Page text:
I am using the Patterns for Pirates contoured waistband for the Peg Leg pattern in this tutorial but this technique would work for any legging pattern you may have.

Begin by finding the center point of your back waist band both vertically and horizontally. Mark that point with a washable marker (I still use crayola, it has never failed me!).

Draw a box 5 inches long and 1/2 inches tall around that center point with your washable marker and a point 1/4 of an inch in from each short edge in the middle of the box.

Using small fabric scissors cut a line straight down the middle of your box stopping at the 1/4 point marks. From those points, make small snips at an angle toward the corners of your box.

With your zipper open, place the right side of one zipper half against the cut slit and pin in place. Flip the zipper to place the edge of the other zipper side against the other edge of the slit and pin in place. The teeth of the zipper should be facing down and outwards.

Stitch the zipper to the waist band piece using a straight stitch down the middle of the zipper tape. Flip the zipper ends and pull to the wrong side of the waistband, tucking in the end tabs of the waistband as well. Press well (but be careful not to melt any of the zipper teeth).

Top stitch around the entire zipper 1/8 of an inch from the folded under edges. Be sure to secure stitches at beginning and the end.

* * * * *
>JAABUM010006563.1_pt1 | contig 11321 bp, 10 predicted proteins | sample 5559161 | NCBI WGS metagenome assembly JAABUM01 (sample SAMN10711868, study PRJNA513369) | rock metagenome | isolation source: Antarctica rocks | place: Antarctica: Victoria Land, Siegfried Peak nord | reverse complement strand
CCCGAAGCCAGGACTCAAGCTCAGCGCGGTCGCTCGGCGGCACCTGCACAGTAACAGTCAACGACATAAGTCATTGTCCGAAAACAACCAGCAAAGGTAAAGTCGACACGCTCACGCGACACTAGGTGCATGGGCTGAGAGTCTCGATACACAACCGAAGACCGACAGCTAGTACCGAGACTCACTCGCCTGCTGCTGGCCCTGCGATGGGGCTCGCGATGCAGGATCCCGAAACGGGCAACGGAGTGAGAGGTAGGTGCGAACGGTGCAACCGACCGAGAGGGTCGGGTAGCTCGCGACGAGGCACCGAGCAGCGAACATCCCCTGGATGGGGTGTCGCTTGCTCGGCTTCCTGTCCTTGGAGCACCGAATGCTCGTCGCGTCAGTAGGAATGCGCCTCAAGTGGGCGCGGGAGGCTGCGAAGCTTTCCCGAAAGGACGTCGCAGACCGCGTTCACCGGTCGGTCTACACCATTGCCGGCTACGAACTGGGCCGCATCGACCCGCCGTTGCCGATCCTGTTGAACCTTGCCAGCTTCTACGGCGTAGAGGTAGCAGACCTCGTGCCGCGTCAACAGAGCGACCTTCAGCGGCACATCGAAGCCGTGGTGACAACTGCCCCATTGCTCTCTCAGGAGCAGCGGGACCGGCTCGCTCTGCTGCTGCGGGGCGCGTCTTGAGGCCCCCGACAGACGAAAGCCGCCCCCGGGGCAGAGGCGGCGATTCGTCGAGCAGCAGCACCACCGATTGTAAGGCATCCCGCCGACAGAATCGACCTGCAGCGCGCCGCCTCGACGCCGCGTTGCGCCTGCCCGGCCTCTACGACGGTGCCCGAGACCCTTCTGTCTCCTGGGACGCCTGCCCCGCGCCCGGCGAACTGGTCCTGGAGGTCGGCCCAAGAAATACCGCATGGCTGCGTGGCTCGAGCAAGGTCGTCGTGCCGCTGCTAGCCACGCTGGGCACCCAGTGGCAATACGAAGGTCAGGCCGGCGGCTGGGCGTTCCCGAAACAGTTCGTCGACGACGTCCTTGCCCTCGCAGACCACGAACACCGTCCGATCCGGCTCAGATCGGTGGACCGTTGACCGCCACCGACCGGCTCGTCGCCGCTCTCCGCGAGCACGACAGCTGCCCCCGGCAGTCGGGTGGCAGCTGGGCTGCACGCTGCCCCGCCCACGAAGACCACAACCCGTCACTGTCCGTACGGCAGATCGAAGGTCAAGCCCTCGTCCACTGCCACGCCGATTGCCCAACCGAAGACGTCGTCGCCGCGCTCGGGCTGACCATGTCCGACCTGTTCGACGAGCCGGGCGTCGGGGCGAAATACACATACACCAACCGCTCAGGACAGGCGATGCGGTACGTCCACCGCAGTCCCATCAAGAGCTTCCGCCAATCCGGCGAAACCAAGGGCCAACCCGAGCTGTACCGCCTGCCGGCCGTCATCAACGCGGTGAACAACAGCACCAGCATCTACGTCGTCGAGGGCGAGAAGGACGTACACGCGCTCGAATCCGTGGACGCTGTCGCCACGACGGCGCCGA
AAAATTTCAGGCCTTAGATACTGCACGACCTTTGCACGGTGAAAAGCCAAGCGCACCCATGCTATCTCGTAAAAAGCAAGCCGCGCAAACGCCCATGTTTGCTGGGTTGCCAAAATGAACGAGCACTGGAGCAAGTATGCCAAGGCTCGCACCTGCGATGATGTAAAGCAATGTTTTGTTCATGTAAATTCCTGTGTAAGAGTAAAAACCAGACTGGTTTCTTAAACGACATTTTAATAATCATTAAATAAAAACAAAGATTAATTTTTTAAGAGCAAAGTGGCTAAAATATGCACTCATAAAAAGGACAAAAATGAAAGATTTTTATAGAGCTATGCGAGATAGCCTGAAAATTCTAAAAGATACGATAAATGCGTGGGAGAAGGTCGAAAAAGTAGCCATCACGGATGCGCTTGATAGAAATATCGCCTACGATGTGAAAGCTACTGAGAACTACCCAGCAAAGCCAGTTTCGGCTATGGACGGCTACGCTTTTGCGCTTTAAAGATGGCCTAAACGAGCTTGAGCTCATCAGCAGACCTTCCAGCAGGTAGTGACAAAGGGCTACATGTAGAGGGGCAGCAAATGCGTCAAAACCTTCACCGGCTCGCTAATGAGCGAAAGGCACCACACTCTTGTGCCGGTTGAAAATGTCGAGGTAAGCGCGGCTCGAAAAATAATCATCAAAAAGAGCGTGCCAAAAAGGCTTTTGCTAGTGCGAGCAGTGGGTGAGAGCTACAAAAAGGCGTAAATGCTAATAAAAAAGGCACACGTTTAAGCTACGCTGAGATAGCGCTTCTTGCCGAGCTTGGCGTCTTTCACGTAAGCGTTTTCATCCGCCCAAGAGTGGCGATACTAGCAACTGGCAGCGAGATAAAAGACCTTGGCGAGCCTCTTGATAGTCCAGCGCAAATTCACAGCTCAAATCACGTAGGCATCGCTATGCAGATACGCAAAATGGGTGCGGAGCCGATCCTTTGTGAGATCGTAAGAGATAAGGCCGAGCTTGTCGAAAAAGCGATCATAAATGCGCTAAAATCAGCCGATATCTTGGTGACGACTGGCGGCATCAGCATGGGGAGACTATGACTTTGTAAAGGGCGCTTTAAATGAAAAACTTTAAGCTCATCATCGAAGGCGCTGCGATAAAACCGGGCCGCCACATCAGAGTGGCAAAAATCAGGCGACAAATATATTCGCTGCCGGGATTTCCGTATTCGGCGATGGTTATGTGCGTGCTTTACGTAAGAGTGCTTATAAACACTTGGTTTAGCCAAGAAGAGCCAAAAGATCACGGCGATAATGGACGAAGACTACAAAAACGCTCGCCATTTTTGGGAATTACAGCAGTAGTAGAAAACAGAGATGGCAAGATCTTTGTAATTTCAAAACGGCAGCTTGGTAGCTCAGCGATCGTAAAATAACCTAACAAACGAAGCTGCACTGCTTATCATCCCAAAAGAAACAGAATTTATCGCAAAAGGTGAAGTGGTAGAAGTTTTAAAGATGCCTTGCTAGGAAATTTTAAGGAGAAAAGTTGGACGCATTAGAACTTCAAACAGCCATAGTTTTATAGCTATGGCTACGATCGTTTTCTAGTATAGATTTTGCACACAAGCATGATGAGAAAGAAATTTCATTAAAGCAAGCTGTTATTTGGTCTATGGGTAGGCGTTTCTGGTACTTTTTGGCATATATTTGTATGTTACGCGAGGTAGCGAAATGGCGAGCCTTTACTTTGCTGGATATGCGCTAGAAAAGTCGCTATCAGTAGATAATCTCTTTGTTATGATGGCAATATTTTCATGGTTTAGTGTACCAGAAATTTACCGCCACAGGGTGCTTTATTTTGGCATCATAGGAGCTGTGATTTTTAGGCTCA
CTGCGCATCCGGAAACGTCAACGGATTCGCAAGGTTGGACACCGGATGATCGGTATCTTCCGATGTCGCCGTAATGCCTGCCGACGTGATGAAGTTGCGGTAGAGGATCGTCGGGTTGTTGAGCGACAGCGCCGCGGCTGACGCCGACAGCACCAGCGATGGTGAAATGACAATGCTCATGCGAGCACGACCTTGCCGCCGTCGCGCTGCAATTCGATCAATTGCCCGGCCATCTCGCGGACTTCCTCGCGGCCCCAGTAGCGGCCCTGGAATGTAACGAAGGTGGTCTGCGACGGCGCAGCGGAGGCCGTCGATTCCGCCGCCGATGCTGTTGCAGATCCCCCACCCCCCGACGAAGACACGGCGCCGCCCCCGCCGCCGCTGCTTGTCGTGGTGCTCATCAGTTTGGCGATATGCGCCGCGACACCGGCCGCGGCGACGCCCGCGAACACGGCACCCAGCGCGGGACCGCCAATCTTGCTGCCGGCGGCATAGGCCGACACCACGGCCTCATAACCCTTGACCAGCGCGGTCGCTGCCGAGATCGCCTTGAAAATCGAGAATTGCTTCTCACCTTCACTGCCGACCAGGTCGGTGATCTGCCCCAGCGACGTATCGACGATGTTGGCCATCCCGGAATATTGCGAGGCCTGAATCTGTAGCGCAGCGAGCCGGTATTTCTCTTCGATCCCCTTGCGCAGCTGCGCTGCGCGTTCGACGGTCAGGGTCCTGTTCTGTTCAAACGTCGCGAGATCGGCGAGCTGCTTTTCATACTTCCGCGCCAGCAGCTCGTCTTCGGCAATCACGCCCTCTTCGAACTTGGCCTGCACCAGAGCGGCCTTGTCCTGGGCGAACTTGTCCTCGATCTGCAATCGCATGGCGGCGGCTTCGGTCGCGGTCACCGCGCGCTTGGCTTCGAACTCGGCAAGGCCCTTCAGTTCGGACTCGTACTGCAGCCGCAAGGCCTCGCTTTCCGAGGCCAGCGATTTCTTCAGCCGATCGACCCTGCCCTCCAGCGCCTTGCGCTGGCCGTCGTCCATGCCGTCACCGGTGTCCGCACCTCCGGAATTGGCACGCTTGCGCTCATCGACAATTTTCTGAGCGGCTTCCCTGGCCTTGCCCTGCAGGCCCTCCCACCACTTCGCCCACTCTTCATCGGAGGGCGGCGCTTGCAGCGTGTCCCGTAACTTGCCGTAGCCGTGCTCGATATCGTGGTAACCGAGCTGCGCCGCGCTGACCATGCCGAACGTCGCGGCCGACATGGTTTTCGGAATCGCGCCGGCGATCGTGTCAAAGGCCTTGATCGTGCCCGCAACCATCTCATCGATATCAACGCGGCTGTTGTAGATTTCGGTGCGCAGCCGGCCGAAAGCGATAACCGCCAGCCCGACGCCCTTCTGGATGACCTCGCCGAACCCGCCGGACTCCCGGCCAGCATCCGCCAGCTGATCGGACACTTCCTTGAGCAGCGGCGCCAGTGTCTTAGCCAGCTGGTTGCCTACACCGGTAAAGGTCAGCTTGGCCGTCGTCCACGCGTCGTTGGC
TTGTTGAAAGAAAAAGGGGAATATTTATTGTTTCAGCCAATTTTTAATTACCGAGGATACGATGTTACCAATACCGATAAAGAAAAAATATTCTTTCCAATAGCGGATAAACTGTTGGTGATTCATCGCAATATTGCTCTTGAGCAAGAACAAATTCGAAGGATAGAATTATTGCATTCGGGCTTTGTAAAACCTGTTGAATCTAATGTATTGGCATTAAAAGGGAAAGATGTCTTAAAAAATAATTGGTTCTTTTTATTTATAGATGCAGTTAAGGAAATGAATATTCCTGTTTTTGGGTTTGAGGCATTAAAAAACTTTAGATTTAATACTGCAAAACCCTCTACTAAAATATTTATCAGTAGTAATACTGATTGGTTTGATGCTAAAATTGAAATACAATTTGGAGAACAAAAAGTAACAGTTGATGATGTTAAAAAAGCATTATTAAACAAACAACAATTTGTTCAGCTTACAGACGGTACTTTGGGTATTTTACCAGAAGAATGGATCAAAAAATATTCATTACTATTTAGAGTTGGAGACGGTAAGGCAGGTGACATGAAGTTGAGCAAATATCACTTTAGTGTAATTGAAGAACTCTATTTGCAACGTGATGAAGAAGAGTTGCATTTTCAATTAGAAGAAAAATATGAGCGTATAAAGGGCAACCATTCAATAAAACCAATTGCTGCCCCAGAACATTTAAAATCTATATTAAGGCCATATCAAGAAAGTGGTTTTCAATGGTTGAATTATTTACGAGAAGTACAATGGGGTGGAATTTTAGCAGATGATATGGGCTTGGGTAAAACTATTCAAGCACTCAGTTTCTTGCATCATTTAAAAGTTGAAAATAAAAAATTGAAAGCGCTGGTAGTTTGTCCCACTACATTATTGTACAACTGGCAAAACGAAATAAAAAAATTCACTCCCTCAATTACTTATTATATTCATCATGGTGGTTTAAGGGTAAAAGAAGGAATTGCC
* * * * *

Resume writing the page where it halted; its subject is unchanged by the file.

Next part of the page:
Continue to assemble both your inner and outer waistbands as instructed in your pattern through attaching them together with a top seam.

Once joined, flip your waistbands so that both the inner and outer waistbands are facing outward and press the upper seam. Use your washable marker to draw parallel lines equal distance from the ends of your zipper, mine are 1 1/4 inches out for reference. using a stretch stitch on your sewing machine (a small zig-zag or the lightening stitch work)sew down those two parallel lines and finish your leggings as your pattern instructs!!

See how easy was that!

I am wearing my new olive supplex leggings (with zippered pocket!) with a winter white Rayon Spandex Madelyn Top, both fabrics are two of my favorites from Phee!

The Madelyn has a straight hem option included but to give it a sportier vibe I added a a multi length curved hem,another super quick hack you can find here!